Garden equipment maker Husqvarna AB posted a bigger than expected rise in first-quarter profit, overcoming earlier output problems in the United States where demand spiked amid warm spring weather and an improving wider economy.
The world's biggest maker of outdoor power equipment said on Thursday it expected more growth in the United States, where lawn mowers in particular sold well in the quarter, while the outlook for Europe was more uncertain.
Chief Executive Hans Linnarson told Reuters U.S. demand had continued upwards in the second quarter. "We see no signs the trend from Q1 would slow."
Operating profit grew to 915 million Swedish crowns ($135.8 million) from a year-earlier 662 million, against an average forecast in a Reuters poll for 857 million.
UBS analyst David Hallden said: "Sales clearly overshoot in the U.S. It is a recovery we have been anticipating and it's nice to see this coming through." He added: "It's (also) nice to see they manage to keep up margins in Europe."
Linnarson, promoted to the top position in December after a tough year for the company which included two profit warnings, said new products such as robotic mowers and upgraded ride-on mowers were well received in the market.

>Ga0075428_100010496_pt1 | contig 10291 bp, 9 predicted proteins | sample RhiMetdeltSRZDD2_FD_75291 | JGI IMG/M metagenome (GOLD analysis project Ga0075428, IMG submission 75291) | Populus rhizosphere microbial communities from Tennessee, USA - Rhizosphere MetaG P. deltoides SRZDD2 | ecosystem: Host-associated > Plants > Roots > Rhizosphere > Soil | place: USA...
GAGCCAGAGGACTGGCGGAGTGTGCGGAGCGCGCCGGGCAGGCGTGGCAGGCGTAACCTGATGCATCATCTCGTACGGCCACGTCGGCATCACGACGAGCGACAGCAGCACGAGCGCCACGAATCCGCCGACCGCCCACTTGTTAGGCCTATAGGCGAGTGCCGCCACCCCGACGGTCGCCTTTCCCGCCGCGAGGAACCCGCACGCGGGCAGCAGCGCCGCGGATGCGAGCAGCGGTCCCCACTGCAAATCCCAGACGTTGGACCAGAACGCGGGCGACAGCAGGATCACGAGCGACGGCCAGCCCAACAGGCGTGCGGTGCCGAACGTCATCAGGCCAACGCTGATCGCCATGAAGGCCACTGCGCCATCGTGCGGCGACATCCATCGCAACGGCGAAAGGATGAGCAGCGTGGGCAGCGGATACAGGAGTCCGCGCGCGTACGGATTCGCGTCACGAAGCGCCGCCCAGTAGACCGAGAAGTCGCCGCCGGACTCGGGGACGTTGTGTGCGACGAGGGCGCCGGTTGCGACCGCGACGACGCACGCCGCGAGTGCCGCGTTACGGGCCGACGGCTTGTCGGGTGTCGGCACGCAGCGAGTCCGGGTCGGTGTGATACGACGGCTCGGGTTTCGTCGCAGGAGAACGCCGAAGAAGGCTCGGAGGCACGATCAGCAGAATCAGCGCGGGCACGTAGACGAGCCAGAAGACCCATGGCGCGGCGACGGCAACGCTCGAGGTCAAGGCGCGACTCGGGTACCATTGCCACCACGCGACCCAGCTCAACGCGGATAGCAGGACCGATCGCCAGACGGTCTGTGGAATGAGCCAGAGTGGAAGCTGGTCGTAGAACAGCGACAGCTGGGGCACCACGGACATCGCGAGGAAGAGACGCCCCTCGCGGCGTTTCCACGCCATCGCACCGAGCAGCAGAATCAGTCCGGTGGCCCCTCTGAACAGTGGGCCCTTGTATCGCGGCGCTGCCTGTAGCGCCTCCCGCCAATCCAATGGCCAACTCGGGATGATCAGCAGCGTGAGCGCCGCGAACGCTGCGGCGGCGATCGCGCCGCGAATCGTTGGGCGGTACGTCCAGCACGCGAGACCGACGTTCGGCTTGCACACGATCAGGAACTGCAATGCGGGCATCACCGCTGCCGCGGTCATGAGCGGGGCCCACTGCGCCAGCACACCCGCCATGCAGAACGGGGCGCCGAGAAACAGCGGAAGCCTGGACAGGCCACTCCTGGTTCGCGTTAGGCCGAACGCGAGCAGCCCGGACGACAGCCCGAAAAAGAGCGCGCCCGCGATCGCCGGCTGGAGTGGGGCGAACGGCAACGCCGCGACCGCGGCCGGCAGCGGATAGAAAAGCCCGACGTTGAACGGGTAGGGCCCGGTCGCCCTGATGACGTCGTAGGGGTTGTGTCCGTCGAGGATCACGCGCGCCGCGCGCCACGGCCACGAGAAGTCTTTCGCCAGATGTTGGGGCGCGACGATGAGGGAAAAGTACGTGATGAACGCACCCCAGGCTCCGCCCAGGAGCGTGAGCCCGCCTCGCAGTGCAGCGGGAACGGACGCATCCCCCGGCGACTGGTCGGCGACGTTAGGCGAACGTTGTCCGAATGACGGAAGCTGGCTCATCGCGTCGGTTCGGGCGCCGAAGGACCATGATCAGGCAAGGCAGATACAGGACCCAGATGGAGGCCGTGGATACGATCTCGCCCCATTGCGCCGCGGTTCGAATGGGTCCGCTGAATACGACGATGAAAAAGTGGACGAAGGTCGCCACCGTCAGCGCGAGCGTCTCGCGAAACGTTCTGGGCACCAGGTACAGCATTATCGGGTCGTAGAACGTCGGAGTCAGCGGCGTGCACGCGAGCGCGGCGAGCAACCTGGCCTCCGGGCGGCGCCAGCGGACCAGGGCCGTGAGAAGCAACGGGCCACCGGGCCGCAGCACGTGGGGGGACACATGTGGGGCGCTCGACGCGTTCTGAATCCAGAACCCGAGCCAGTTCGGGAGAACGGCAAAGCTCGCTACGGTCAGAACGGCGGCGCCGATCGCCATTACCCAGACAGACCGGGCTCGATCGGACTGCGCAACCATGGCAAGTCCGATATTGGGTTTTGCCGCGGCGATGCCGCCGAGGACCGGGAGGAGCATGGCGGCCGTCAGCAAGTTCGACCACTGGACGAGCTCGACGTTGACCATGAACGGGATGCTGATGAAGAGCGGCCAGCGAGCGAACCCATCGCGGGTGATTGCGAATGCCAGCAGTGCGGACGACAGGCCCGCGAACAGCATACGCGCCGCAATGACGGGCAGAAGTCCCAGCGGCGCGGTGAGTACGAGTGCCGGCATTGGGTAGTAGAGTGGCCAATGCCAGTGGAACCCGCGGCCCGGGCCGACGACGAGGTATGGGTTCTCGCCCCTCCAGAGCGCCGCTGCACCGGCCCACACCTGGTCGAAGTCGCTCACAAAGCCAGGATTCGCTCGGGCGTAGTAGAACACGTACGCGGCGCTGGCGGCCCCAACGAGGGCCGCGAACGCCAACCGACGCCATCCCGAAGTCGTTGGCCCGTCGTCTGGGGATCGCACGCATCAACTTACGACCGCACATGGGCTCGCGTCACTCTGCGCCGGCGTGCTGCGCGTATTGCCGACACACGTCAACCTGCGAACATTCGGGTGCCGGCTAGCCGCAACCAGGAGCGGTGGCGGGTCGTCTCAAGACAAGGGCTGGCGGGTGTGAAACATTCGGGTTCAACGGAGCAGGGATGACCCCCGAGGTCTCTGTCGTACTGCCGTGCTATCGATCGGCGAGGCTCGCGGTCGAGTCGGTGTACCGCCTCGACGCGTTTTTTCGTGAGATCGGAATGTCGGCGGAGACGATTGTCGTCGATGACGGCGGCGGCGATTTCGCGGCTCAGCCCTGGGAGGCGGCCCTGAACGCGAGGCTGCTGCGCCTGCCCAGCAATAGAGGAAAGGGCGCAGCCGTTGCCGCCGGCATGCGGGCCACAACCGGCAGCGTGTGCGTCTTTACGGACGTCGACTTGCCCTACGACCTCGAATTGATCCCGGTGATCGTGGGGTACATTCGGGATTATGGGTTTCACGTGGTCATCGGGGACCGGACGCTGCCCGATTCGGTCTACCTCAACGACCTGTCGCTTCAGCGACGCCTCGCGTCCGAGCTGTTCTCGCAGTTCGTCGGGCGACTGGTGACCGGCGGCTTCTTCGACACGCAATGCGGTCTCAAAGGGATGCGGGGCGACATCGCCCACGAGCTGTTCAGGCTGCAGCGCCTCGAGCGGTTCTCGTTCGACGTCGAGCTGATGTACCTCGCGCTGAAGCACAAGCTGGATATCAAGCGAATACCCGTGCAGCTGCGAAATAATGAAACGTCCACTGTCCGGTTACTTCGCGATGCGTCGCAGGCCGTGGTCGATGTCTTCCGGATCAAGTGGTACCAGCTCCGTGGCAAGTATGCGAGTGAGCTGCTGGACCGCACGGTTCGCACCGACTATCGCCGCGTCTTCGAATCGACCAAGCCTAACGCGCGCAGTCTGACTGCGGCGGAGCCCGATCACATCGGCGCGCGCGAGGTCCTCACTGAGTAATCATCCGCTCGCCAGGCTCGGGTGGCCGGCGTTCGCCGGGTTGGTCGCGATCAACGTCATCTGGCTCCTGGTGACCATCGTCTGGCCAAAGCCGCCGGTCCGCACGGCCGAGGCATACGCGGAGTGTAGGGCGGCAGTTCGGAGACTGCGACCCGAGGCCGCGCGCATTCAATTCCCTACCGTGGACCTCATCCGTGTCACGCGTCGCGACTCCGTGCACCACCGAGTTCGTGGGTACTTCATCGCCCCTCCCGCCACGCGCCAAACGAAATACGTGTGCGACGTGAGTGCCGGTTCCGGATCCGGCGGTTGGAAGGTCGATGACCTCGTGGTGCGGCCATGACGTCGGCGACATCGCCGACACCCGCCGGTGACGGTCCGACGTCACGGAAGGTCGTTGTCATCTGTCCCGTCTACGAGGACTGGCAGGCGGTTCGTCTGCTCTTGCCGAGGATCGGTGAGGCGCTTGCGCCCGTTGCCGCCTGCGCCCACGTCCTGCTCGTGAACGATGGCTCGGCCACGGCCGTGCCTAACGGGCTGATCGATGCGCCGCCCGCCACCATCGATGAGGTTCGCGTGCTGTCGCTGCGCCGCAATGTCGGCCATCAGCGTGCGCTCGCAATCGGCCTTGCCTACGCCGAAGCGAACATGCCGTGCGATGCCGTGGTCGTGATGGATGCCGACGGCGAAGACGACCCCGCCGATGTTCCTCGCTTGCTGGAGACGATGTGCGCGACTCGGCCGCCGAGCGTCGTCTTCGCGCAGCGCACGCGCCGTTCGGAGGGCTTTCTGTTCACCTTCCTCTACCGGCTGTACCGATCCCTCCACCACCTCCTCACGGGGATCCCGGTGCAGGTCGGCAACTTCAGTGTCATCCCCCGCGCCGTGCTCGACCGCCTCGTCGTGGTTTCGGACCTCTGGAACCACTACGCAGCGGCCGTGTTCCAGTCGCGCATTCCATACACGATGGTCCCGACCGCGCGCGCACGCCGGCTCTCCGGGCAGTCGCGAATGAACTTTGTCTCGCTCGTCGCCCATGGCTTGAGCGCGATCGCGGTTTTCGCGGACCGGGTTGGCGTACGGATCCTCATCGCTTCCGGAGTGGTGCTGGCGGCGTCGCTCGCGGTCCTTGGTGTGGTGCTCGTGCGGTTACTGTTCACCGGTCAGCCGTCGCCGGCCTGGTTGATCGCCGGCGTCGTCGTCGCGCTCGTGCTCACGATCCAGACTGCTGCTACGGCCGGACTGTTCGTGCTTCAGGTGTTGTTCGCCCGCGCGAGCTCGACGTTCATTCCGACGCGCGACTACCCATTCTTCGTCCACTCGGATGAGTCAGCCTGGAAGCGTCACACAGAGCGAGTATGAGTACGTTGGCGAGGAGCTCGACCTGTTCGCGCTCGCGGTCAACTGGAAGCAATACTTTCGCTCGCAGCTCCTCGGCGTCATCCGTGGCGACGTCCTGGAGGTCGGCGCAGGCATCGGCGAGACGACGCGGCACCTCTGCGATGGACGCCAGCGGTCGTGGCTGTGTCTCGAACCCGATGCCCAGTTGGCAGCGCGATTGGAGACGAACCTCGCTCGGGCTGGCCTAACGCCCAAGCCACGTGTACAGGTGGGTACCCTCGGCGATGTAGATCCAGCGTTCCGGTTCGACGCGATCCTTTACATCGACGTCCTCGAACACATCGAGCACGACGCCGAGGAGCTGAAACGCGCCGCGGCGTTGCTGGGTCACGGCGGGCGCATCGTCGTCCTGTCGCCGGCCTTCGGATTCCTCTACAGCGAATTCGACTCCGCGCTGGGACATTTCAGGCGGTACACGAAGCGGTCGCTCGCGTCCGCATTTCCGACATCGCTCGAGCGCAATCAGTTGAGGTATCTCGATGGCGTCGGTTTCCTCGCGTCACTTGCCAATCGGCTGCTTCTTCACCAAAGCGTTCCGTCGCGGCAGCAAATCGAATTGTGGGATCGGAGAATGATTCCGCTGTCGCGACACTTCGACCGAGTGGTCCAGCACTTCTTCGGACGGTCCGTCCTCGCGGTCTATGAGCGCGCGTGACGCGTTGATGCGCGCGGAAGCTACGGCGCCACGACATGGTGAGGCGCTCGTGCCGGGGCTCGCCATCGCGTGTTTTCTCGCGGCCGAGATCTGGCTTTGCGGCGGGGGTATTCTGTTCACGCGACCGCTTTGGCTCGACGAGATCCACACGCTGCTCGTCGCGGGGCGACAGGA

Last year, Husqvarna was plagued by production problems at a new plant in the United States, but Linnarson told Reuters all Husqvarna's factories were now doing very well.
"The measures we took in the second half (of 2011) have had effect and we have managed to meet clients' expectations."
The Americas business swung to a forecast-matching profit of 81 million crowns in the first quarter on 23 percent sales growth, gaining market share.
Husqvarna's Europe and Asia-Pacific division, slightly bigger by sales, made a profit of 883 million crowns, above a forecast 798 million, on a modest 2 percent sales growth amid southern European consumer gloom.
"In the U.S. market, the near-term outlook is for the stronger demand year-on-year to continue, while the demand outlook for the European market is more difficult to assess," Linnarson said.